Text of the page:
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From Confined Spaces to Urgent Emails: The Panic Button

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For anxiety sufferers, elements of everyday life can trigger a panic attack. Sometimes it can come on without warning, and other times you know that an upcoming situation or activity will absolutely hit your panic button. Anxiety is a scary mental ailment that can rob you of the ability to actively participate in your own everyday, let alone live the life that you desire.

For some, there are the obvious triggers: financial stress, the breakdown of a relationship or a divorce, a death in the family, or public speaking. For others, they can be much more idiosyncratic, much like we all are. After I had my first attack, it seemed that anything and everything was a trigger: the subway was crowded, the lineup at the coffee shop was moving too slowly, or I was afraid of forgetting something when leaving the house. If it's possible to be a walking panic attack, I was it.

I spent too much time in a job that wasn't right for me, which triggered daily attacks as I went into the office. This pattern of my new-found morning ritual caused a never-ending cycle of fear: I knew that the moment I stepped out of my door each day I was going to face a mental battle. The thought of facing this was enough to bring on an episode, as I was panicking about the prospect of having a panic attack. Getting emails marked as "urgent" was also a trigger -- I spent most of my day on the computer, so you can imagine how frequent they were. Something about that pesky red exclamation mark beside the subject line would immediately bring on heart palpitations.

I'm still prone to an attack if I'm feeling tired, or worse, tired and on public transit. In one instance, the roads were so busy and the bus kept stopping. If it would stop for more than three seconds while waiting for traffic to move, I would start to feel panicky. I'd worry about being late. Then, with lightning speed my thoughts ran wild and always with a negative slant. I'd think, "What if I suddenly feel nauseous and I'm stuck on this bus -- there are no bathrooms on here!" (I wasn't feeling sick and there was nothing physically wrong.) A tidal wave of fear ran through my body, the way I'd imagine one would feel while being held at gunpoint. I started questioning if I was about to completely lose my mind and start screaming (in a likeness of Regan from The Exorcist): "SOMEBODY GET ME THE HELL OUTTA HERE!"

I was curious about what other people's triggers are, so I asked around. Something of interest is that almost all of those who offered their stories were women. I had to dig really deep to find men who were willing to talk. This tells me that there's something going on with men and anxiety (and it's not because they don't experience it), so I'm going to explore this next time. Stay tuned for that.

If you ever question whether your own panic buttons are odd or that you've been touched by "the crazy," you needn't worry. They feel weird for everyone who suffers. Perhaps some of these triggers and symptoms strike a chord with you:

  • Mary, a youth worker, was in a car accident during her teens. Years later, she started having panic attacks when she sat in the passenger seat of a car. She felt a wave of heat rush through her head, butterflies in her stomach, accelerated breathing and heart rate, and an imagined paralysis throughout her body. They're less frequent now, and she's learned how to cope when she senses one coming on.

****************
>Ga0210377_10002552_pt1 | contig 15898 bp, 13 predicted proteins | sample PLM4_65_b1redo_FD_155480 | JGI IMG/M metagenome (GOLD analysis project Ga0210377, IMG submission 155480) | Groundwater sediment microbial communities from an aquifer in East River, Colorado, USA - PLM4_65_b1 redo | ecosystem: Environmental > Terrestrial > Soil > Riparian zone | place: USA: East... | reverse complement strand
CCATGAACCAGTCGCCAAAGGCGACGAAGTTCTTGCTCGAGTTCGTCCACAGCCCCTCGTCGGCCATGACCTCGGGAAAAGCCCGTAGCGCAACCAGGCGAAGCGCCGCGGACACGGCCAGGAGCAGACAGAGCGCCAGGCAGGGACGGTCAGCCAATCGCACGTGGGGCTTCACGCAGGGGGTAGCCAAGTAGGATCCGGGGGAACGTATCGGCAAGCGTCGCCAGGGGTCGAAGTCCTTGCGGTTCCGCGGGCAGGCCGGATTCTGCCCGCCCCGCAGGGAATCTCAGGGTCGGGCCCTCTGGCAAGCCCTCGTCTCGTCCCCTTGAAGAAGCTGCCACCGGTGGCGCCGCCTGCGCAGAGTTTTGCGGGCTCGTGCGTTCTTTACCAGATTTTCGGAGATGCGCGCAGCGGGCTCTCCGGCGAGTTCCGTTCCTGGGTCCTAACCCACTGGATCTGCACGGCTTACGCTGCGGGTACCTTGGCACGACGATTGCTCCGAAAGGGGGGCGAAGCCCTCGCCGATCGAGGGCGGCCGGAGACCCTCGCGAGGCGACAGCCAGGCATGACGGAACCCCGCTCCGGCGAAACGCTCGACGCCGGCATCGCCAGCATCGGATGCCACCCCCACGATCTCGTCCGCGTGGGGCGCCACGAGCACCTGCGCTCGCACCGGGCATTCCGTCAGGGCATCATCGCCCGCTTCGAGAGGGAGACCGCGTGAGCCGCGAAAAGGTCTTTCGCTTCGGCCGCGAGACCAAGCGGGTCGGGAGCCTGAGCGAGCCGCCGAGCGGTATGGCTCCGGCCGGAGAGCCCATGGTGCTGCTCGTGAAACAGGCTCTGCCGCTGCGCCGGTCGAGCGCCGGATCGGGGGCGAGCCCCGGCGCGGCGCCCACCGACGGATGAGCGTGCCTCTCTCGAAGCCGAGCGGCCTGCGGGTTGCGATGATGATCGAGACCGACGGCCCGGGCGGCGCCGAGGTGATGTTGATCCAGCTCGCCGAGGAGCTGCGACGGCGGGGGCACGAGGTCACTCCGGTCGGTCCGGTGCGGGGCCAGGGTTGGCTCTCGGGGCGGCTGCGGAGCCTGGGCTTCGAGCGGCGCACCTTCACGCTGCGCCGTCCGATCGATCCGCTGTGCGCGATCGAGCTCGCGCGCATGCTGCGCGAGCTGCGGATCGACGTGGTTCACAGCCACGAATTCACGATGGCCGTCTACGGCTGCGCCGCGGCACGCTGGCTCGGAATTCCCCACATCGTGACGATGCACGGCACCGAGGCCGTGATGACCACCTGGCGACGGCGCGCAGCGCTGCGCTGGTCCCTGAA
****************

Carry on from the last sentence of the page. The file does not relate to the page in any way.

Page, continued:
• Jesse, a bartender, experiences extreme tightness in his chest and shortness of breath, followed by an elevated heart rate whenever he's in a confined space, like the subway or an airplane. The worry of not being able to get outside whenever he needs to is what triggers his attacks. Though the frequency of these episodes has lessened over time, he's still aware that these situations could hit his panic button, so he calms himself by taking deep breaths.
  • Shannon, a communications practitioner, feels anxious if she's out in public when feeling even mildly depressed. She sees others looking so "normal and happy," which gives her a sense of guilt for not feeling the same -- she's left wondering if she's emotionally spinning out of control. Her symptoms have more of a slow build; her stomach drops and she starts getting a tingling numbness in her hands and feet. During really bad attacks, she can sometimes hyperventilate.
  • Alida, a psychology student, finds that being out in hot weather can bring on a panic attack. She starts to feel like she's unable to breathe, which jump starts her heart rate.
  • For Jamie, an entrepreneur, feeling overwhelmed by work is one of his triggers. The pressure makes him jittery and gives him migraine headaches, which can feel like anxiety symptoms -- ultimately leading to an attack.

Others have a hard time with social situations, feeling unsure about a relationship, insomnia, or walking on a crowded street. If you ever feel like your triggers are petty or strange, I'm quite certain someone else out there experiences the same issue. Seriously.

There are plenty of resources available to control the severity and frequency of panic attacks. Cognitive Behavioural Therapy, relaxation techniques, learning to control your breathing and maintaining a healthy lifestyle are just a few. If you haven't already, I encourage you to talk to a professional and do some research about anxiety to find the tips and tricks that will work for you. Let's face it -- you can't spend the rest of your life avoiding the passenger seat or the coffee shop. And anyway, life's too short to spend it in a perpetual state of fear and worry.

"Let us be of good cheer, remembering that the misfortunes hardest to bear are those which never happen." -- James Russell Lowell

For more by Nichola Petts, click here.

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